I'm out on my own
I'm walking the streets
Look at the faces that I meet
I feel like I'm lost
And I want to go home
What do I feel?
What do I know?

But I still believe
I still believe
Through the shame
Through the grief
Through the heartache
Through the tears
Through the waiting
And through the years

For people like us
In places like this
Who need all the hope
That we can get
I still believe

I still believe too. And later today we can take the first steps on the journey to take back our country. See you there. 

Dispatch from the Home Front

Sunday, August 23, 2020

Hello everyone. I hope you're all doing well and staying safe in these perilous times.

I haven't posted in a long time, for a variety of reasons. Work has been very busy (I'm grateful to have a job, needless to say), and we're nearing a big deadline. I've also been working on two large personal writing projects as time permits, one of which I'll share here when I finally finish (hopefully in the next 4-6 weeks, if work eases up at long last). And finally, I'm dealing with a health issue that has impacted my energy level to an extent I haven't dealt with in quite some time. (I'll be OK; it's taken a toll that will require some time and rest to heal.)

The other reason it's been a while is a side effect of the horror show that is the United States the past four years. I had nearly finished a lengthy post about the ongoing destruction of my country by the traitor in the White House and his fellow travelers in the US Senate and the House (which fortunately is controlled by the party that actually loves America), but I decided to remove nearly all of it. (I suppose my views are pretty clear from the previous sentence, aren't they?)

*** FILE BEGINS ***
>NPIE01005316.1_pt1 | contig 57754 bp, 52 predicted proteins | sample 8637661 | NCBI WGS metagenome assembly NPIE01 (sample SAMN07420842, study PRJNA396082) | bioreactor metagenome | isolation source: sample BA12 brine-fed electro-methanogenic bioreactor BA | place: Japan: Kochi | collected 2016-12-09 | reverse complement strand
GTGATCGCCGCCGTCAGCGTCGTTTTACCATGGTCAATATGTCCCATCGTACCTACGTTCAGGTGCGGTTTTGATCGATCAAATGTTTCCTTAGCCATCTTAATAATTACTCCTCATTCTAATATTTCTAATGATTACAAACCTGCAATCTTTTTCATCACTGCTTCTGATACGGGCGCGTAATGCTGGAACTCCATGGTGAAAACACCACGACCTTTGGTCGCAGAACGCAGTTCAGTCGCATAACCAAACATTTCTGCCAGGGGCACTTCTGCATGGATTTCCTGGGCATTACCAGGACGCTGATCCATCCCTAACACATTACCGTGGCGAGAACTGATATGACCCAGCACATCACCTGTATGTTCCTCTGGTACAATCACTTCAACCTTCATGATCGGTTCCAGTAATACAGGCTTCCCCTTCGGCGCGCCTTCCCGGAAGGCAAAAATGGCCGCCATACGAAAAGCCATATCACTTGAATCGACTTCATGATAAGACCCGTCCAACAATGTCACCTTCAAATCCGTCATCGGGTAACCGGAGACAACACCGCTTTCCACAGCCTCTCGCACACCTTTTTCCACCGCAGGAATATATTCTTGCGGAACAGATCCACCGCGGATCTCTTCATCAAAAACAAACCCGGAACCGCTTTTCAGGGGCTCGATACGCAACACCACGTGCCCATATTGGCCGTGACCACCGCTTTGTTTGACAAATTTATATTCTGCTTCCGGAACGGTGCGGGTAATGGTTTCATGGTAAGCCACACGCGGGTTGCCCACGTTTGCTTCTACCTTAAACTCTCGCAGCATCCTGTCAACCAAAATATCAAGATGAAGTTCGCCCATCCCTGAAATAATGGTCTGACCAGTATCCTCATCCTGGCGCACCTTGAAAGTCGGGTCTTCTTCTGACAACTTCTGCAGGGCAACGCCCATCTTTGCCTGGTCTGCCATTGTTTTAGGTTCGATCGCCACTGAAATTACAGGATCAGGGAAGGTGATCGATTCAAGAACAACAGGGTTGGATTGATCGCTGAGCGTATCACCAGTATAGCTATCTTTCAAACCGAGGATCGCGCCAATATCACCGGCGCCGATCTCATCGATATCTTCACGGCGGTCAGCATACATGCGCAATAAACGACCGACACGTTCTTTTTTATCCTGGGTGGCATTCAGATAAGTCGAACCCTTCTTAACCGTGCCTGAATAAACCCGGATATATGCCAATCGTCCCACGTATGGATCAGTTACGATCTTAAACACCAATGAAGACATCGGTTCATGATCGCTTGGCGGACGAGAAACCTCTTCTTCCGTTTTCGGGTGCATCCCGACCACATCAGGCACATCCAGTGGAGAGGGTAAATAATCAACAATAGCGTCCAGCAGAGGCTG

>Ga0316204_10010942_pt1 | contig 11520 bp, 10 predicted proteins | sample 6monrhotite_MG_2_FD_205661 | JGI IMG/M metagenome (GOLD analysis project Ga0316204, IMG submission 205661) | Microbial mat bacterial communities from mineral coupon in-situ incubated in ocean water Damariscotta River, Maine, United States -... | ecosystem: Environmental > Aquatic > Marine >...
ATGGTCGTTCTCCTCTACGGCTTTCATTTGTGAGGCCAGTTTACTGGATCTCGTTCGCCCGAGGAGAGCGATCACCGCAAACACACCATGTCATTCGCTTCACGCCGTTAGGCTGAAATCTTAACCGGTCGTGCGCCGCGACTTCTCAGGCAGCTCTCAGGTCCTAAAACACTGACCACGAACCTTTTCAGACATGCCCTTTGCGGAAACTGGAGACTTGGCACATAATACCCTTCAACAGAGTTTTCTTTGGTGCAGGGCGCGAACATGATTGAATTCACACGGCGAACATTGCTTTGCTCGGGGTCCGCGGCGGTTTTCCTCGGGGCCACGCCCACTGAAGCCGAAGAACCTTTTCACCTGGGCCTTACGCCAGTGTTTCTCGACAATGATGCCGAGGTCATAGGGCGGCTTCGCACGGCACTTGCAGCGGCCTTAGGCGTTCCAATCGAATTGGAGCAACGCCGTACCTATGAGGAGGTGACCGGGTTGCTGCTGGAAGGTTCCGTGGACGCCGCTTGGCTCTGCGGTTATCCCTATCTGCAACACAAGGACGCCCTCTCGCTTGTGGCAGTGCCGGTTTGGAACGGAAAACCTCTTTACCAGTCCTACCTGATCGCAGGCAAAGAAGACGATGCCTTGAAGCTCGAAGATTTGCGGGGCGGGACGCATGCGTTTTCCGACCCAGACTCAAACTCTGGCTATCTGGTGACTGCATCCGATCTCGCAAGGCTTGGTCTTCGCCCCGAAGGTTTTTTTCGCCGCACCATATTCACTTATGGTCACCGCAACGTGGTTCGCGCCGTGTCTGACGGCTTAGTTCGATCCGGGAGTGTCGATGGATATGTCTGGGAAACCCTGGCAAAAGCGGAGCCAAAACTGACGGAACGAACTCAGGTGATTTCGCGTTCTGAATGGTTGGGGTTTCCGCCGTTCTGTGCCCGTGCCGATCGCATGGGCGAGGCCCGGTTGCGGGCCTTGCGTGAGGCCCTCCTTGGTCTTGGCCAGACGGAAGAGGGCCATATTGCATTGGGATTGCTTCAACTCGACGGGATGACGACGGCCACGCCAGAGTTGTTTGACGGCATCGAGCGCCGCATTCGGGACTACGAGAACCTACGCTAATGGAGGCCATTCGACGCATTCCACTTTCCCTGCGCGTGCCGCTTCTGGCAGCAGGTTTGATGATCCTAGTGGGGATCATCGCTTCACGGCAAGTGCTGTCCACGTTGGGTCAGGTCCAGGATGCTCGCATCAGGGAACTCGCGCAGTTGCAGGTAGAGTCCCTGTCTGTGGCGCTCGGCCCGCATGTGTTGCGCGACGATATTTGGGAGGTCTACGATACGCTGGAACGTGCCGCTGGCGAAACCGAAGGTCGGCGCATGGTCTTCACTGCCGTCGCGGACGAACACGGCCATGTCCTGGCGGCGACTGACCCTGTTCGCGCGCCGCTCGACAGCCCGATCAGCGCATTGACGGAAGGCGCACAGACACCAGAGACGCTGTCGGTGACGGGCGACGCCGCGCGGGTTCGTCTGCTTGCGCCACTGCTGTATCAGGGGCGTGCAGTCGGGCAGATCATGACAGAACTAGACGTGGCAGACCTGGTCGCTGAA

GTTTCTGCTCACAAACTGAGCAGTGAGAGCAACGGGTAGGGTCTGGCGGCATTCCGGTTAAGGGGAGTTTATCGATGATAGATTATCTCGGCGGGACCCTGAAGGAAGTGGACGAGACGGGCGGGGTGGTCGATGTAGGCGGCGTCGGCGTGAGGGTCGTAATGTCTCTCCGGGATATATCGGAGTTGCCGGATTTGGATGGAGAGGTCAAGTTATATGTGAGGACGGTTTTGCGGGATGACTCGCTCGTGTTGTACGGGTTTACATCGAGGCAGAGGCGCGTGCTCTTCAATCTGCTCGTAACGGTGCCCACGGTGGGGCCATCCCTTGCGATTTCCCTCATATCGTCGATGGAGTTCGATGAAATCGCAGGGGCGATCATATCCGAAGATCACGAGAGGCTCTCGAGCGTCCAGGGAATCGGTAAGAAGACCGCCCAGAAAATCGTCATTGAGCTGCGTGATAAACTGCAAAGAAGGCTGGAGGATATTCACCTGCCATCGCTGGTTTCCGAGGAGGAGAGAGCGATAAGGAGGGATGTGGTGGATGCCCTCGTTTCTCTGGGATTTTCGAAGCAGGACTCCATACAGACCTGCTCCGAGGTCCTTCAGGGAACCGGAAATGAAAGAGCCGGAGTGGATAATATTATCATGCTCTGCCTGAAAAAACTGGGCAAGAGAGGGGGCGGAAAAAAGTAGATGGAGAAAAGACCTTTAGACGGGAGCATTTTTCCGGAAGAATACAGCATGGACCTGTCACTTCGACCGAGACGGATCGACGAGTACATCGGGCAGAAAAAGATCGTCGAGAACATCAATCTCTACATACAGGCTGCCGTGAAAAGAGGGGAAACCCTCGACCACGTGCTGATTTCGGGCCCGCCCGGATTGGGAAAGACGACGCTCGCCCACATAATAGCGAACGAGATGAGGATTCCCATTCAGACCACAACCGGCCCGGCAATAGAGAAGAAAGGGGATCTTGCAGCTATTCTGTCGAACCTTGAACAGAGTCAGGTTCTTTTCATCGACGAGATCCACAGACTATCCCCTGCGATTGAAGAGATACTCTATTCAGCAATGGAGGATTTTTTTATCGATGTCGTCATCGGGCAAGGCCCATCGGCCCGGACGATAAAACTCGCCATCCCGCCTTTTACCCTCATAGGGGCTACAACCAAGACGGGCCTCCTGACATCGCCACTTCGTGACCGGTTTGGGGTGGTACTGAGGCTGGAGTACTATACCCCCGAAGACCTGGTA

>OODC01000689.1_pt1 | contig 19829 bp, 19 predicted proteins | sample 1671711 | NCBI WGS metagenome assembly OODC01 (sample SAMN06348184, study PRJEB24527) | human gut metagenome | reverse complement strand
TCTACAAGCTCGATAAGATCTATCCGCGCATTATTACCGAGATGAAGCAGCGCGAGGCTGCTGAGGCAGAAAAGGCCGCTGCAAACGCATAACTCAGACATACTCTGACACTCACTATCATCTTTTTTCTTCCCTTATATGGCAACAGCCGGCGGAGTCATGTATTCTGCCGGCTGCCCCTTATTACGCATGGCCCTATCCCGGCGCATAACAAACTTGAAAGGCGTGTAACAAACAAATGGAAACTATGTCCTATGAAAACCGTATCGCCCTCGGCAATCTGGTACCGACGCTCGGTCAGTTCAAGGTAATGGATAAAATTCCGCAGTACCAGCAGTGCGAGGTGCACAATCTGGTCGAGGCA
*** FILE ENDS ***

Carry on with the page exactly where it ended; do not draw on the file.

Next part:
I rarely write about politics here, although I have very strong views and support a number of causes with both my time and money. But what I'm witnessing here on a daily turns my stomach. To think that 30-35% of the population is perfectly OK with what is is going on makes me ashamed to share a country with them.

Suffice it to say that I am doing everything in my power, inconsequential though it may be, to help ensure that they are completely, totally, utterly annihilated at every single level of government, from the White House to dog catcher, in the election this November. And then I want to watch them suffer the consequences of their betrayal of everything this country, flawed though it may be, is supposed to stand for. And make no mistake: the good people of this country are going to make sure they face their day of reckoning, one way or another. Count on it.

OK, time to move on to more upbeat matters, for my own sake. (Rage is not a healthy place to reside for very long, and I spend far too much time there already.)  Follow along below the fold for the fun stuff.

Musings: Lost Together

Sunday, March 22, 2020

Hello all - hope this finds you and yours safe and well. In these difficult, challenging days, staying connected and maintaining perspective are more important than ever.

I'm working from home these days, as are many of us. And while it's challenging - I'm prone to depression, and I've been going through a difficult stretch for quite a while, for a number of reasons - I'm doing my best to counteract the feelings of loneliness and uncertainty by keeping in mind those who are making huge sacrifices for all of us.

People like my sister:

The photo is from a front page story in Saturday's Boston Globe. She's a nurse practitioner, and she and her colleagues at the clinic where she works are providing drive-through testing for the coronavirus. Here's another photo of her in action - she's at the car window.